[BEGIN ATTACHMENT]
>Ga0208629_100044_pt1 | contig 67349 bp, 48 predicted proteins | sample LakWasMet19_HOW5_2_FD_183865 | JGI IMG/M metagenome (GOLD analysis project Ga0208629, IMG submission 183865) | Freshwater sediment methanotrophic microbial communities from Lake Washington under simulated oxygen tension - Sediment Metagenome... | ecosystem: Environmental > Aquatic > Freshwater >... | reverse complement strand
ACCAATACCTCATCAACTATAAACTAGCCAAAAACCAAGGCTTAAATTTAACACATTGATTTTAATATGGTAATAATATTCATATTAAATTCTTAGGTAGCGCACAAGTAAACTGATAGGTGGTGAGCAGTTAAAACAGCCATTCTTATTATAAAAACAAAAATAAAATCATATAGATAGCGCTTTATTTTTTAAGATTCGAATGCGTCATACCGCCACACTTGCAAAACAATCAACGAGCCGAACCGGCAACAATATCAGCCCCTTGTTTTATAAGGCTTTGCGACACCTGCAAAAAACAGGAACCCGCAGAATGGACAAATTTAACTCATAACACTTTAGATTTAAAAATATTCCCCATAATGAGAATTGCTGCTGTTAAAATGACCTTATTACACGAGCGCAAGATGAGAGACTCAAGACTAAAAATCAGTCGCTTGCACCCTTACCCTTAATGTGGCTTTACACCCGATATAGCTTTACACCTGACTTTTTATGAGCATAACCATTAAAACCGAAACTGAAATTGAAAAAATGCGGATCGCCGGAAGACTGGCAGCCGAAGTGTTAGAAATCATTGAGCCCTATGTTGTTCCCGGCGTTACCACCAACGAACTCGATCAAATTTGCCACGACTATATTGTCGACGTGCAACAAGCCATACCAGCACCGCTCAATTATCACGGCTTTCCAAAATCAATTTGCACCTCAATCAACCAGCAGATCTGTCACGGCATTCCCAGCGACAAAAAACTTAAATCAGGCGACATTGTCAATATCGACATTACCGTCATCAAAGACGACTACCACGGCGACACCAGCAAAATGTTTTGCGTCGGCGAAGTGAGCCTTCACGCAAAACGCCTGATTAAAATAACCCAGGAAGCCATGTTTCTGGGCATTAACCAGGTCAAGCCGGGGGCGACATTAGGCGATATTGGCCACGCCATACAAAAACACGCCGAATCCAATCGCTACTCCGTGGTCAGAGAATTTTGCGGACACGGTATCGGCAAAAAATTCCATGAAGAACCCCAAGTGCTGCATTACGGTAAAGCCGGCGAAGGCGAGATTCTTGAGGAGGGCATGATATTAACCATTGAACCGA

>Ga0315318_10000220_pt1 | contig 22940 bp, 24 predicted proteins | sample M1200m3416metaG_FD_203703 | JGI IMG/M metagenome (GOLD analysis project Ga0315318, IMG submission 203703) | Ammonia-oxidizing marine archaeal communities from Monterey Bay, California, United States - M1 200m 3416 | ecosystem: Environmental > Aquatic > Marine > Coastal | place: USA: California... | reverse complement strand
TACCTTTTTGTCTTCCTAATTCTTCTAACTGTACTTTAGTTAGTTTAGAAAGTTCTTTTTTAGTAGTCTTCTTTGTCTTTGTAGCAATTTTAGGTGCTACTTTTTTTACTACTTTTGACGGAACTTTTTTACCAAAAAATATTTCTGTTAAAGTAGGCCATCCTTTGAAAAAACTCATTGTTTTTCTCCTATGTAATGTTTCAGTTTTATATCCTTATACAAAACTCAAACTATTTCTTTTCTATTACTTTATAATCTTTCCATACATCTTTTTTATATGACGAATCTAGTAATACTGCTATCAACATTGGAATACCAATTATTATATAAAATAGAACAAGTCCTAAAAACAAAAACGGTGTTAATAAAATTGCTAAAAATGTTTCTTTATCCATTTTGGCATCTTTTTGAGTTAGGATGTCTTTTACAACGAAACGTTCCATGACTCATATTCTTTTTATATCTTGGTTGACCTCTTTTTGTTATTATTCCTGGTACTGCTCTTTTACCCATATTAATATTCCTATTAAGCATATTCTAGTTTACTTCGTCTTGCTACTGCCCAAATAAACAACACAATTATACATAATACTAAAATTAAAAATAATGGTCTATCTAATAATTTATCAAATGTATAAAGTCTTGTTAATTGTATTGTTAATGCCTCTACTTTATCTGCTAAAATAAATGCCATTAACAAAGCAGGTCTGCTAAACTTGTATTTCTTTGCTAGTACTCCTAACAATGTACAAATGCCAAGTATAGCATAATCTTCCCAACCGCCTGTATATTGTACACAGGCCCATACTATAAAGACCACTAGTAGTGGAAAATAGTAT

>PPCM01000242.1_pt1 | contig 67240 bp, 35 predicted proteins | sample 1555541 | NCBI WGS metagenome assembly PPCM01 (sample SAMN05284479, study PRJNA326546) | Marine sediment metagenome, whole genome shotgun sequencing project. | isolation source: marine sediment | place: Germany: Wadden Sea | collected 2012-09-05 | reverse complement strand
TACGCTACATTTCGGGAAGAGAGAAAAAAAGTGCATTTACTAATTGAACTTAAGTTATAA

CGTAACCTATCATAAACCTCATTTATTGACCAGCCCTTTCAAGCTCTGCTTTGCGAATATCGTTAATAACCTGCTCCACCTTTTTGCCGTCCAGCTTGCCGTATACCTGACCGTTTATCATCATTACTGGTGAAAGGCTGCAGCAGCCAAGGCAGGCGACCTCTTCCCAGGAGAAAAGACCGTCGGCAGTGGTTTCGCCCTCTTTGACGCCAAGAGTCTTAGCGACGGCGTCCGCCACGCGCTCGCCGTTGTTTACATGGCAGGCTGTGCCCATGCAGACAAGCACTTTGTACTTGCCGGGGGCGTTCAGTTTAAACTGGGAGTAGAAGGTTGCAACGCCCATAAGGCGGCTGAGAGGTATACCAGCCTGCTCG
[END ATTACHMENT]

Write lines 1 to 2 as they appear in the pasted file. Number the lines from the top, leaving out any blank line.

>Ga0208629_100044_pt1 | contig 67349 bp, 48 predicted proteins | sample LakWasMet19_HOW5_2_FD_183865 | JGI IMG/M metagenome (GOLD analysis project Ga0208629, IMG submission 183865) | Freshwater sediment methanotrophic microbial communities from Lake Washington under simulated oxygen tension - Sediment Metagenome... | ecosystem: Environmental > Aquatic > Freshwater >... | reverse complement strand
ACCAATACCTCATCAACTATAAACTAGCCAAAAACCAAGGCTTAAATTTAACACATTGATTTTAATATGGTAATAATATTCATATTAAATTCTTAGGTAGCGCACAAGTAAACTGATAGGTGGTGAGCAGTTAAAACAGCCATTCTTATTATAAAAACAAAAATAAAATCATATAGATAGCGCTTTATTTTTTAAGATTCGAATGCGTCATACCGCCACACTTGCAAAACAATCAACGAGCCGAACCGGCAACAATATCAGCCCCTTGTTTTATAAGGCTTTGCGACACCTGCAAAAAACAGGAACCCGCAGAATGGACAAATTTAACTCATAACACTTTAGATTTAAAAATATTCCCCATAATGAGAATTGCTGCTGTTAAAATGACCTTATTACACGAGCGCAAGATGAGAGACTCAAGACTAAAAATCAGTCGCTTGCACCCTTACCCTTAATGTGGCTTTACACCCGATATAGCTTTACACCTGACTTTTTATGAGCATAACCATTAAAACCGAAACTGAAATTGAAAAAATGCGGATCGCCGGAAGACTGGCAGCCGAAGTGTTAGAAATCATTGAGCCCTATGTTGTTCCCGGCGTTACCACCAACGAACTCGATCAAATTTGCCACGACTATATTGTCGACGTGCAACAAGCCATACCAGCACCGCTCAATTATCACGGCTTTCCAAAATCAATTTGCACCTCAATCAACCAGCAGATCTGTCACGGCATTCCCAGCGACAAAAAACTTAAATCAGGCGACATTGTCAATATCGACATTACCGTCATCAAAGACGACTACCACGGCGACACCAGCAAAATGTTTTGCGTCGGCGAAGTGAGCCTTCACGCAAAACGCCTGATTAAAATAACCCAGGAAGCCATGTTTCTGGGCATTAACCAGGTCAAGCCGGGGGCGACATTAGGCGATATTGGCCACGCCATACAAAAACACGCCGAATCCAATCGCTACTCCGTGGTCAGAGAATTTTGCGGACACGGTATCGGCAAAAAATTCCATGAAGAACCCCAAGTGCTGCATTACGGTAAAGCCGGCGAAGGCGAGATTCTTGAGGAGGGCATGATATTAACCATTGAACCGA